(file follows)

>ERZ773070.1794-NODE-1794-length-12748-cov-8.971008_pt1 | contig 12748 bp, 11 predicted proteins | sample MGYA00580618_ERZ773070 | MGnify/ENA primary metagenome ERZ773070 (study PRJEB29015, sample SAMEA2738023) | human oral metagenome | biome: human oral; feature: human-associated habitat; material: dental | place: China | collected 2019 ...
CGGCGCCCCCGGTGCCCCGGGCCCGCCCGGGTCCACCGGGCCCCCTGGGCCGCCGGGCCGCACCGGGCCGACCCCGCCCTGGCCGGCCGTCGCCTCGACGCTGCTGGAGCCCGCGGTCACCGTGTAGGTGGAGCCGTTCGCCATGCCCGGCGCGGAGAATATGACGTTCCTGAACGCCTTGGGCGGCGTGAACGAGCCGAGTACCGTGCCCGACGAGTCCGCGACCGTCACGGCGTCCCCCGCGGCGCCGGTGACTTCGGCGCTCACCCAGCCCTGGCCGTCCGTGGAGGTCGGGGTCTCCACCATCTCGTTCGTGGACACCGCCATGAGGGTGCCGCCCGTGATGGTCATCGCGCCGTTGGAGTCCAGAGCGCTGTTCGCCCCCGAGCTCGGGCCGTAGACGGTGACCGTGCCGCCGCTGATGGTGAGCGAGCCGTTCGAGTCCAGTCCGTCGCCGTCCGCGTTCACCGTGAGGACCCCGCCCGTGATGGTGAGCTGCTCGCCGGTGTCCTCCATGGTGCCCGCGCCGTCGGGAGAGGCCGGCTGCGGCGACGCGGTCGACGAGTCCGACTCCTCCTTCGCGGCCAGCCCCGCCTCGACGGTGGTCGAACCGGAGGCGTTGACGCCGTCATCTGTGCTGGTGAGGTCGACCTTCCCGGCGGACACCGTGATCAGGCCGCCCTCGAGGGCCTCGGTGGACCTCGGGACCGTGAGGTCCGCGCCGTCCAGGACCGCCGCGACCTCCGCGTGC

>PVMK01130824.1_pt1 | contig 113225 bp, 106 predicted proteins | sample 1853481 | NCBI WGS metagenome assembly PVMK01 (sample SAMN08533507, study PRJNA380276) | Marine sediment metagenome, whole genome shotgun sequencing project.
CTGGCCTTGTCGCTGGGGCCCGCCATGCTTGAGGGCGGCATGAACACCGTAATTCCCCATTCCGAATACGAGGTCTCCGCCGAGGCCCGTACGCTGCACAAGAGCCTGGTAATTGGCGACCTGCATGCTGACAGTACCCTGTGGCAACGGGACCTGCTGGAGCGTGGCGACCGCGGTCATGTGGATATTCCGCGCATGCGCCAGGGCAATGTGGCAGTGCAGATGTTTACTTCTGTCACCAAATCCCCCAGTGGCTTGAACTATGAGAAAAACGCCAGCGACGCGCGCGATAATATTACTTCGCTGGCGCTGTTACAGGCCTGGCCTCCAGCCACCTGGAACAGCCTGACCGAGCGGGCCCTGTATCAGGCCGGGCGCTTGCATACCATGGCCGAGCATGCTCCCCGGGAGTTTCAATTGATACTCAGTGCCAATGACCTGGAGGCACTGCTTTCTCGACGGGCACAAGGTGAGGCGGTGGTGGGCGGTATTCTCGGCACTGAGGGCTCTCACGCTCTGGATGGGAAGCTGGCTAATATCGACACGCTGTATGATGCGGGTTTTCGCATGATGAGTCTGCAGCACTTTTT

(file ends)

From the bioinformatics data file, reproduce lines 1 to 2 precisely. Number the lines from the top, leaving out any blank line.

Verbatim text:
>ERZ773070.1794-NODE-1794-length-12748-cov-8.971008_pt1 | contig 12748 bp, 11 predicted proteins | sample MGYA00580618_ERZ773070 | MGnify/ENA primary metagenome ERZ773070 (study PRJEB29015, sample SAMEA2738023) | human oral metagenome | biome: human oral; feature: human-associated habitat; material: dental | place: China | collected 2019 ...
CGGCGCCCCCGGTGCCCCGGGCCCGCCCGGGTCCACCGGGCCCCCTGGGCCGCCGGGCCGCACCGGGCCGACCCCGCCCTGGCCGGCCGTCGCCTCGACGCTGCTGGAGCCCGCGGTCACCGTGTAGGTGGAGCCGTTCGCCATGCCCGGCGCGGAGAATATGACGTTCCTGAACGCCTTGGGCGGCGTGAACGAGCCGAGTACCGTGCCCGACGAGTCCGCGACCGTCACGGCGTCCCCCGCGGCGCCGGTGACTTCGGCGCTCACCCAGCCCTGGCCGTCCGTGGAGGTCGGGGTCTCCACCATCTCGTTCGTGGACACCGCCATGAGGGTGCCGCCCGTGATGGTCATCGCGCCGTTGGAGTCCAGAGCGCTGTTCGCCCCCGAGCTCGGGCCGTAGACGGTGACCGTGCCGCCGCTGATGGTGAGCGAGCCGTTCGAGTCCAGTCCGTCGCCGTCCGCGTTCACCGTGAGGACCCCGCCCGTGATGGTGAGCTGCTCGCCGGTGTCCTCCATGGTGCCCGCGCCGTCGGGAGAGGCCGGCTGCGGCGACGCGGTCGACGAGTCCGACTCCTCCTTCGCGGCCAGCCCCGCCTCGACGGTGGTCGAACCGGAGGCGTTGACGCCGTCATCTGTGCTGGTGAGGTCGACCTTCCCGGCGGACACCGTGATCAGGCCGCCCTCGAGGGCCTCGGTGGACCTCGGGACCGTGAGGTCCGCGCCGTCCAGGACCGCCGCGACCTCCGCGTGC